As part of the review process, a decision review officer at your local VA office will review your claim. Your attorney may also request that a personal hearing be conducted. A personal hearing is an informal hearing presided over by the decision review officer who will review your claim. Your attorney will evaluate your case to determine if a personal hearing should be requested.
File an Appeal with the Board of Veterans’ Appeals: If your claim remains denied after the review by the The Villages VA office, your attorney may file an appeal with the Board of Veterans’ Appeals. As part of the appeal to the Board of Veterans’ Appeals, you have the right to a personal hearing. The personal hearing may be one of three types:
- A hearing in Washington, D.C., where the Board of Veterans’ Appeals is located;
- A videoconference hearing with your local VA office and the board member in Washington, D.C.; or
A hearing at your local VA office with the board member present.
At the hearing, your attorney may ask questions to help you explain your medical condition and how it was caused by your military service. The VA Board Member may also ask you questions during the hearing, and your attorney may submit any new medical evidence that supports your claim for disability benefits. Prior to the hearing, your attorney may practice questions with you to help you prepare. It is important that you be able to clearly explain the extent of your disability and how it is connected to your military service.
File an Appeal with the U.S. Court of Appeals for Veteran’s Claims: The final step in the veterans’ appeal process is filing a lawsuit with the U.S. Court of Appeals for Veteran’s Claims. If you claim has been improperly denied by the Board of Veterans’ Appeals, your attorney may file a Notice of Appeal with the United States Court of Appeals for Veteran’s Claims. Your attorney will prepare a legal brief detailing why you are entitled to veterans’ benefits and may present an oral argument to the judge in your case.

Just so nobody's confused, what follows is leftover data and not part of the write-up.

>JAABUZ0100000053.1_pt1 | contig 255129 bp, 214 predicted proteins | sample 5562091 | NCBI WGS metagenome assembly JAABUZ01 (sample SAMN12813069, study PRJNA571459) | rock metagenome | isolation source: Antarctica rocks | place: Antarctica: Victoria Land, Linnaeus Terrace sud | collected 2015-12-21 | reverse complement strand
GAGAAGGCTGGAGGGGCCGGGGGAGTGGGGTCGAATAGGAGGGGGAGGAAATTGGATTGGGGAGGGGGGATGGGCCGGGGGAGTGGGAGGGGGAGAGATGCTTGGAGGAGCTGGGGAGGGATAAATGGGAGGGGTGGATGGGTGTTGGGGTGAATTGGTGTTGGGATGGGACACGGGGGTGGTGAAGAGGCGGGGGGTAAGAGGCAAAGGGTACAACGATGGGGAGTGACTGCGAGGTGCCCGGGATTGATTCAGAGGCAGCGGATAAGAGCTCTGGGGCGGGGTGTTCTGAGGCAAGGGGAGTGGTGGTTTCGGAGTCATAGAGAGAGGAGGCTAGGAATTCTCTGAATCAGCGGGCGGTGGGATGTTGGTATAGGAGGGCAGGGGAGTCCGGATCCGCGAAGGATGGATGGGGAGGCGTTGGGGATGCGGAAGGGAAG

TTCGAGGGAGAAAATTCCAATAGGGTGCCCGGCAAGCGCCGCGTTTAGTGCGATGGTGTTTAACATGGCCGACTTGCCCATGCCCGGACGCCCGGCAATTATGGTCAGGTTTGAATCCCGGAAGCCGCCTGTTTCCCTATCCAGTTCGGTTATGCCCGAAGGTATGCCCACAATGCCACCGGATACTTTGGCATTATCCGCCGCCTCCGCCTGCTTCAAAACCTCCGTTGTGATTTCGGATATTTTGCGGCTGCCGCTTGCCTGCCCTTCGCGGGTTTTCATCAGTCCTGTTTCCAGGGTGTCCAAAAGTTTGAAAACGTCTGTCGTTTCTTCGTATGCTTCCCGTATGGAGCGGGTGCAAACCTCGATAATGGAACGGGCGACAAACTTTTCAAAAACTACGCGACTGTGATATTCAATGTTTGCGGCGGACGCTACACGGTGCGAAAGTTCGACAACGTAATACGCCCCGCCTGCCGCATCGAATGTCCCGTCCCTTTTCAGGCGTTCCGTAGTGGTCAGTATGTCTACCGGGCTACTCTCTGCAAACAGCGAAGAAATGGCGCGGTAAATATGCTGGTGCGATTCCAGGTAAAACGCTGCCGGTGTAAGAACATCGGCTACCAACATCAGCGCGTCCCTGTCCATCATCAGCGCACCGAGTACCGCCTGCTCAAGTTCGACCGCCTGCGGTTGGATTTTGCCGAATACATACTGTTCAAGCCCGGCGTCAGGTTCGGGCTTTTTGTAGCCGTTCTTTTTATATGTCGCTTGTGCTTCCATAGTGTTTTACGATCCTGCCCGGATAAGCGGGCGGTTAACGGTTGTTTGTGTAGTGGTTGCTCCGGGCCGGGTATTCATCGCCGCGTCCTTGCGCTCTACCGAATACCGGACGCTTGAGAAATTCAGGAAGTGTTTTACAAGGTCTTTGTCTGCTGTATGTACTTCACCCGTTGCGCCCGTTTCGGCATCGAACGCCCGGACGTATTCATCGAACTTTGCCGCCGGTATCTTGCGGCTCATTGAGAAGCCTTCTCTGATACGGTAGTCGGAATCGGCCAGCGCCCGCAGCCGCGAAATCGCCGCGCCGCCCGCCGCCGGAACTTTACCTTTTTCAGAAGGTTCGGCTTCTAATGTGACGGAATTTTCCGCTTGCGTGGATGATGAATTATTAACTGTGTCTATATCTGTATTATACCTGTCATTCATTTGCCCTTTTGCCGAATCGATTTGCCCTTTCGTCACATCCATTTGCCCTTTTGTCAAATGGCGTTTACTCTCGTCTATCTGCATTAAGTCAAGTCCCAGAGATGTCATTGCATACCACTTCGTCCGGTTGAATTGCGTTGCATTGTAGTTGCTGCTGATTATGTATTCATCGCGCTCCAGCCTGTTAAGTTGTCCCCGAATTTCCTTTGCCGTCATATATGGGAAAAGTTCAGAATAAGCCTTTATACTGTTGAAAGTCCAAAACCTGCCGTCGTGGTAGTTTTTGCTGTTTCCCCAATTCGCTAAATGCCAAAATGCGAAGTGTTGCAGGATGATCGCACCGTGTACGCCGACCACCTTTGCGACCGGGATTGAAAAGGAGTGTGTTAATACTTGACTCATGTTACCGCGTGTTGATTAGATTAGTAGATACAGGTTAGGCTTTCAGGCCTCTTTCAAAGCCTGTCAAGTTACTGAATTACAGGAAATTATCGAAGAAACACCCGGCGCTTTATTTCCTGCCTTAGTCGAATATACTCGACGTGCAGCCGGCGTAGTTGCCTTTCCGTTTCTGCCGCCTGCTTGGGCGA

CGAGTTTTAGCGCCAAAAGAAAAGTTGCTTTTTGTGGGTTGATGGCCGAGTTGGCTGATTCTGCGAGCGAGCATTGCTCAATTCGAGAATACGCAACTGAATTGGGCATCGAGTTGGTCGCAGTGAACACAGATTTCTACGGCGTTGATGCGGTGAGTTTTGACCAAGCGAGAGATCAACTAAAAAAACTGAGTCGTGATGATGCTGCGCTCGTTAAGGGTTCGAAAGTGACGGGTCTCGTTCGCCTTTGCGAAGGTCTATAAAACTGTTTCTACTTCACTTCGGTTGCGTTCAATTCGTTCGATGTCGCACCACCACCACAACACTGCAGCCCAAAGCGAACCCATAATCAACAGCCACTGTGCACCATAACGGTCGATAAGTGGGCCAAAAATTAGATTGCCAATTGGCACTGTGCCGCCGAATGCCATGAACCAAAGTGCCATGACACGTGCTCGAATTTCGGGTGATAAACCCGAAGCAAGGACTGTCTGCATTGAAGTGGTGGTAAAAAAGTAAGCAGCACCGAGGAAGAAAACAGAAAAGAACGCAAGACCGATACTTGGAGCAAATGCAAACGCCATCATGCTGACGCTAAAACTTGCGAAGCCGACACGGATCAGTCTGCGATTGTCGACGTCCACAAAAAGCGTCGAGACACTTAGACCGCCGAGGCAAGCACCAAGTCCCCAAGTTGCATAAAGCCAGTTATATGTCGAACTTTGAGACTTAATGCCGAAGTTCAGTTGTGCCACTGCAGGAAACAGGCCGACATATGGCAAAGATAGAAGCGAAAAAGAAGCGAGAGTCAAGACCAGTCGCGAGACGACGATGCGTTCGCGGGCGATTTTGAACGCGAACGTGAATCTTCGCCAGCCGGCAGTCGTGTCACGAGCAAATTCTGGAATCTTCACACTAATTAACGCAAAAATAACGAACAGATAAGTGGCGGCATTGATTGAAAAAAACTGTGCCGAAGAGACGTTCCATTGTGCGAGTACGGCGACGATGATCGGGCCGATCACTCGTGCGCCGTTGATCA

Who Our Attorneys Can Help
There are several groups of people that benefits from the VA can help. This includes:
Veterans: For purposes of qualifying for benefits, the VA defines the term “veteran” as “a person who served in the active military, naval, or air services, and who was discharged or released under conditions other than dishonorable.”
Surviving Spouses: A surviving spouse of a veteran may receive Dependency and Indemnity Compensation. In general, to qualify for Dependency and Indemnity Compensation, the veteran must have died while on active duty, active duty for training, inactive duty training, or have died from an injury or disease that was related to military service.
Surviving Children: Surviving children of veterans who are under the age of 18 (or 23 in the case of students) and who are unmarried may be eligible for benefits. In addition, certain disabled adult children may qualify for benefits.
Contact Morgan & Morgan Today
Our veterans deserve better than having their claims denied for minor, irrelevant reasons. At Morgan & Morgan, we couldn’t agree more and have a unique practice area that just serves our veterans’.
If you or a loved one is struggling with a benefits claim, the veterans’ benefits attorneys in our office in The Villages may be able to help. Contact us for a free evaluation of your case to learn more.